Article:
At the time of the taking the subject property was irregular in shape, generally level with State Road and slightly below the grade of West High Street, and improved by a one-story masonry office/light manufacturing/warehouse building with a partial basement. Both appraisers reported that the majority of the building is devoted to shop space/storage with the remainder devoted to office space and a rest room. The office portion of the building was originally constructed as an automobile service station in the 1930's and the warehouse and manufacturing additions were built in the 1960's and 1970's. Claimant’s appraiser determined that the building contains approximately 5,349 square feet of space, while Defendant’s appraiser described it as containing 5,315 square feet, though the reason for the discrepancy was not explained. The Court concurs with and adopts the dimensions relied upon by Claimant. Other land improvements prior to the taking included an asphalt paved driveway/parking area along the front, east and north sides of the building and a free-standing sign post. The parties agreed the property was zoned B5-Business District under the City of Lockport zoning law. At the time of taking, the property was assessed at $68,000.00, with $25,200.00 apportioned to land and $42,800.00 to improvements. The equalization rate for the City of Lockport in 2002 was 100%.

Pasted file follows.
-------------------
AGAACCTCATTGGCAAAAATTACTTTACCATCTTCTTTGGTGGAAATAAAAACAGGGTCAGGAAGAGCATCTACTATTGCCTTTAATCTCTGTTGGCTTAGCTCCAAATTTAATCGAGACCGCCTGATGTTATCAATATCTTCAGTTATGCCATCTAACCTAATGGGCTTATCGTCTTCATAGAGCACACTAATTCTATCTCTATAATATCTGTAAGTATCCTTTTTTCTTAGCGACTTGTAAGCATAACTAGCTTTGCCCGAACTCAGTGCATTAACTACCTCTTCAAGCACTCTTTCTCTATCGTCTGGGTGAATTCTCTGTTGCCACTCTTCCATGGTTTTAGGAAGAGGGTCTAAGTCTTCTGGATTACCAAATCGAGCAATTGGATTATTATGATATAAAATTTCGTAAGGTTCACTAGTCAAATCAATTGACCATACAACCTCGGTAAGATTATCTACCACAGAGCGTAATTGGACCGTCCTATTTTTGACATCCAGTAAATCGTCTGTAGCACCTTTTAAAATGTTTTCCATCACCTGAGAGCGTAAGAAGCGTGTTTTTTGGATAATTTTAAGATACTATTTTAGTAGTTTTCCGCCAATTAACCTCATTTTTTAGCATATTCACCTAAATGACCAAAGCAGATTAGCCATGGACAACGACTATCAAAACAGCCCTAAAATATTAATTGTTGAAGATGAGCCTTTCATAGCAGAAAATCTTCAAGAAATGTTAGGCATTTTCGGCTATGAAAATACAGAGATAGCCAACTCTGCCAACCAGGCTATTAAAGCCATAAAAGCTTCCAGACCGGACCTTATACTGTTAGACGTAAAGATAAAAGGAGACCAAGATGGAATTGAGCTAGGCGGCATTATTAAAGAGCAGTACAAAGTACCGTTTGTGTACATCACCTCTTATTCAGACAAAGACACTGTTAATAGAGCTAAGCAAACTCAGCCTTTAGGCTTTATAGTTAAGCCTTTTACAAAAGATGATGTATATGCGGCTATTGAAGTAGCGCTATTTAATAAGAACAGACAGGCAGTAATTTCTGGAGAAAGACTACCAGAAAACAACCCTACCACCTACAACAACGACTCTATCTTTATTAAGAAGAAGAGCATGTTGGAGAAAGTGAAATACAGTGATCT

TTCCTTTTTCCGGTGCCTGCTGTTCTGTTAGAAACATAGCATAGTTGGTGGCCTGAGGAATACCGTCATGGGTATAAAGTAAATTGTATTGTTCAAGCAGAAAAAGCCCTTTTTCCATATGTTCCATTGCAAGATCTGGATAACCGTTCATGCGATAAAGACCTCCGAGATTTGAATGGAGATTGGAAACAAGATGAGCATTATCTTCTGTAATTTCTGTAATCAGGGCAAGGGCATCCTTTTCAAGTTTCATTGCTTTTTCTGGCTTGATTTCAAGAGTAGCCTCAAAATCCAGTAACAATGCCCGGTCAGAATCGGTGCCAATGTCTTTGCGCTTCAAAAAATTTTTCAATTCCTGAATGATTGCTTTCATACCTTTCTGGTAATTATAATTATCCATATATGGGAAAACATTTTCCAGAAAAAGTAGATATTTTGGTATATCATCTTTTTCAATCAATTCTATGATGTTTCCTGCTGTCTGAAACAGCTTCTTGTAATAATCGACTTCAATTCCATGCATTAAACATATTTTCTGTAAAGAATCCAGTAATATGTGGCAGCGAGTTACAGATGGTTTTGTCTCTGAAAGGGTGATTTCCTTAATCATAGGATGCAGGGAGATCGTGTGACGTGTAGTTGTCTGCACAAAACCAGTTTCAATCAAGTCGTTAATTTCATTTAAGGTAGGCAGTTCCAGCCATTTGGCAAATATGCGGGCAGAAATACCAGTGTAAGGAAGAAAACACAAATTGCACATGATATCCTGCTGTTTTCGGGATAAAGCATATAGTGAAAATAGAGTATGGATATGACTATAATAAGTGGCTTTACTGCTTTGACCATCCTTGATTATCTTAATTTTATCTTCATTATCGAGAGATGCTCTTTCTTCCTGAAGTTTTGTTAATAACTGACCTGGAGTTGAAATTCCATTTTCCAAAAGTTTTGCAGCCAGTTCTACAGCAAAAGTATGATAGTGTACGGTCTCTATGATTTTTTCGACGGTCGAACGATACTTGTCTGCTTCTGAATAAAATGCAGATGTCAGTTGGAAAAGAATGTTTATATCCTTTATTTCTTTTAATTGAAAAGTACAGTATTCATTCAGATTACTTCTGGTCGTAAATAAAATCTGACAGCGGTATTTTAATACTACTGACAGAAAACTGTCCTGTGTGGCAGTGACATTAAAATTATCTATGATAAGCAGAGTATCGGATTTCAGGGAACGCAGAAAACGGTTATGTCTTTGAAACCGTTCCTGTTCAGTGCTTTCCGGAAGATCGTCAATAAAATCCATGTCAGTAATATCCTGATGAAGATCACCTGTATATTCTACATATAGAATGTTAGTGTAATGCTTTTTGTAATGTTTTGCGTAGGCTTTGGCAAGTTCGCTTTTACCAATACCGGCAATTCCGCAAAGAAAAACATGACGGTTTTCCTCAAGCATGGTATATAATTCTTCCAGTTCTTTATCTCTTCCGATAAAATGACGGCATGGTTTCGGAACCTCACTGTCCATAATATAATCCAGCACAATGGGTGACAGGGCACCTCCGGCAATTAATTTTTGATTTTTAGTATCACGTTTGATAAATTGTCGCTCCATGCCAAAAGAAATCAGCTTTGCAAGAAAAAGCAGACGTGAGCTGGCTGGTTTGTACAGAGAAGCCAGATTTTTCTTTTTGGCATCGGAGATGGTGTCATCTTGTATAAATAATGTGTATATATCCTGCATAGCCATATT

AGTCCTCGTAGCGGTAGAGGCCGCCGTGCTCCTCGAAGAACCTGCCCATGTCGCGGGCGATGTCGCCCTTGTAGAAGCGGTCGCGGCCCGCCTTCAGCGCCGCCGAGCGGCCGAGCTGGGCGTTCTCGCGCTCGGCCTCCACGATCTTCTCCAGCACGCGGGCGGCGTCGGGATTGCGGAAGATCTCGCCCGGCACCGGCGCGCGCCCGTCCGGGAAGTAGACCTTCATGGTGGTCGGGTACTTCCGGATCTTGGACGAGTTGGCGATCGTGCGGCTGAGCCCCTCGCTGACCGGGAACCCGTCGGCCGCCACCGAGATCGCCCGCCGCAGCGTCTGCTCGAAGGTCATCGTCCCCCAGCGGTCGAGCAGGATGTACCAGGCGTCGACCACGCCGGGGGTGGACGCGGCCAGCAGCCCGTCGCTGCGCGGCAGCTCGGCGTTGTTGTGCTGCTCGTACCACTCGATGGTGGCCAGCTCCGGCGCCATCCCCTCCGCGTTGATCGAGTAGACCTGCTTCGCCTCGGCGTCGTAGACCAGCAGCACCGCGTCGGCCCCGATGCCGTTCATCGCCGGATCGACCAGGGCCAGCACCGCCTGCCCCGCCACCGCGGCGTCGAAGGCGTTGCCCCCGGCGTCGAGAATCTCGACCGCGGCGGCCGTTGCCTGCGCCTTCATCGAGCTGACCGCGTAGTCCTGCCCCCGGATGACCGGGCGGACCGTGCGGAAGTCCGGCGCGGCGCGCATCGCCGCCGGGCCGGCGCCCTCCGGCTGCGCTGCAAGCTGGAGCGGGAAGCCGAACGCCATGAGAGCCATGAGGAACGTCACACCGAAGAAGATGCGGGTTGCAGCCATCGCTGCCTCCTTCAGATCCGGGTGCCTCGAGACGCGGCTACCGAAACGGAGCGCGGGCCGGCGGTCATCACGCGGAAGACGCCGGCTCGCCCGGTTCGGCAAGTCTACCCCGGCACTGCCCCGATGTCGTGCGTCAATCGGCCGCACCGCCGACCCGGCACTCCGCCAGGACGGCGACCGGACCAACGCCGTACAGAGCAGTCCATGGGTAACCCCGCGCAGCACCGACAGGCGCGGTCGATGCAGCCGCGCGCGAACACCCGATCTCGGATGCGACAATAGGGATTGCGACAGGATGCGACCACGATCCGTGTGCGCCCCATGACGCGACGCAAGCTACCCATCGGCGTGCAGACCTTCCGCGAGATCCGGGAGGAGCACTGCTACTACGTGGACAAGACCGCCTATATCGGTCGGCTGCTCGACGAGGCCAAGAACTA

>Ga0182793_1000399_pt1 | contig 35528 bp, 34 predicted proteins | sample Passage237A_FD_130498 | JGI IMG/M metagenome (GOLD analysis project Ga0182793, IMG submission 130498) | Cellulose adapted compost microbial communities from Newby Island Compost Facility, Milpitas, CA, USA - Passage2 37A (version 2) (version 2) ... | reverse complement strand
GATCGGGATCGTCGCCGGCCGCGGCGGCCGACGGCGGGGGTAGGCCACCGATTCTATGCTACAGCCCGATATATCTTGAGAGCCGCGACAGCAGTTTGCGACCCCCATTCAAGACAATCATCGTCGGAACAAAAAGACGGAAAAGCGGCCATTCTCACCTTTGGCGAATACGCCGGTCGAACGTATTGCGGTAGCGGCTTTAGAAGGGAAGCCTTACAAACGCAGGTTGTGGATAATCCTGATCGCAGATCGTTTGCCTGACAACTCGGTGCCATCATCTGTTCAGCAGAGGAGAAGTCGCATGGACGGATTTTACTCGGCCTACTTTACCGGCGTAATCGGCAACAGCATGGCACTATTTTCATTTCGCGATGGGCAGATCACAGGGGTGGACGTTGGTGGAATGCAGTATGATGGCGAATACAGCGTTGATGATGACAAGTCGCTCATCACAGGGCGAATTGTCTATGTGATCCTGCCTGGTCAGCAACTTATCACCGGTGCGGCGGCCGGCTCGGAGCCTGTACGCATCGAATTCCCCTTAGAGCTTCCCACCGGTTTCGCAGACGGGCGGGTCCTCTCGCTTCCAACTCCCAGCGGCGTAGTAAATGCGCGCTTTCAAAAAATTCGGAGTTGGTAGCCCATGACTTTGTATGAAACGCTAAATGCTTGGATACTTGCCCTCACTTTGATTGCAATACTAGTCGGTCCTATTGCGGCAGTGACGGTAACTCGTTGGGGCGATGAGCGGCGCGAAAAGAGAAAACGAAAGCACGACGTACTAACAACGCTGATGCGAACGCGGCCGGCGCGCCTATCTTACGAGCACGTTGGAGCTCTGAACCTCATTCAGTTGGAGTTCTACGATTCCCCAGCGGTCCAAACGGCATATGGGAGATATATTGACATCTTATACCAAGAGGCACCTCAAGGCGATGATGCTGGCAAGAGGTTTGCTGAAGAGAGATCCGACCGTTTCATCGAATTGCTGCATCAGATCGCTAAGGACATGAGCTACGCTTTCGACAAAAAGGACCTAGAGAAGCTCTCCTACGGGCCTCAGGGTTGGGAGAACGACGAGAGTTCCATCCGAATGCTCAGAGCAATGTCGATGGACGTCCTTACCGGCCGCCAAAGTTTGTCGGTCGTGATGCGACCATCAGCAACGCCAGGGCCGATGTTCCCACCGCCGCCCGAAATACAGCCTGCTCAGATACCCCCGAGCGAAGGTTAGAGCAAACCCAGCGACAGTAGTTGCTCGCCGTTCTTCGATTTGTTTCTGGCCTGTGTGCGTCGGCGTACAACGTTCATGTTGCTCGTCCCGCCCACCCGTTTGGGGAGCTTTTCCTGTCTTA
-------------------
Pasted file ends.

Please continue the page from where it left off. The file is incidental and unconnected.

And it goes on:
The parties also agreed that the taking consisted of approximately 771 square feet of paved area located in the extreme southwest corner of the property, at the intersection of West High Street and State Road. The appropriated parcel was triangular in shape with 60 feet of frontage on State Road and 48 feet of frontage on West High Street. The parties agreed that no building improvements were located in the area of the taking, although the setback of the building from the corner of the intersecting streets was reduced by the amount of the taking. Thus, after the taking, Claimant’s appraiser determined that the land area was approximately 19,229 square feet (0.441 acre) and, further, that the remaining parcel retained 185.94 feet of frontage along State Road and 110.63 feet of frontage along West High Street.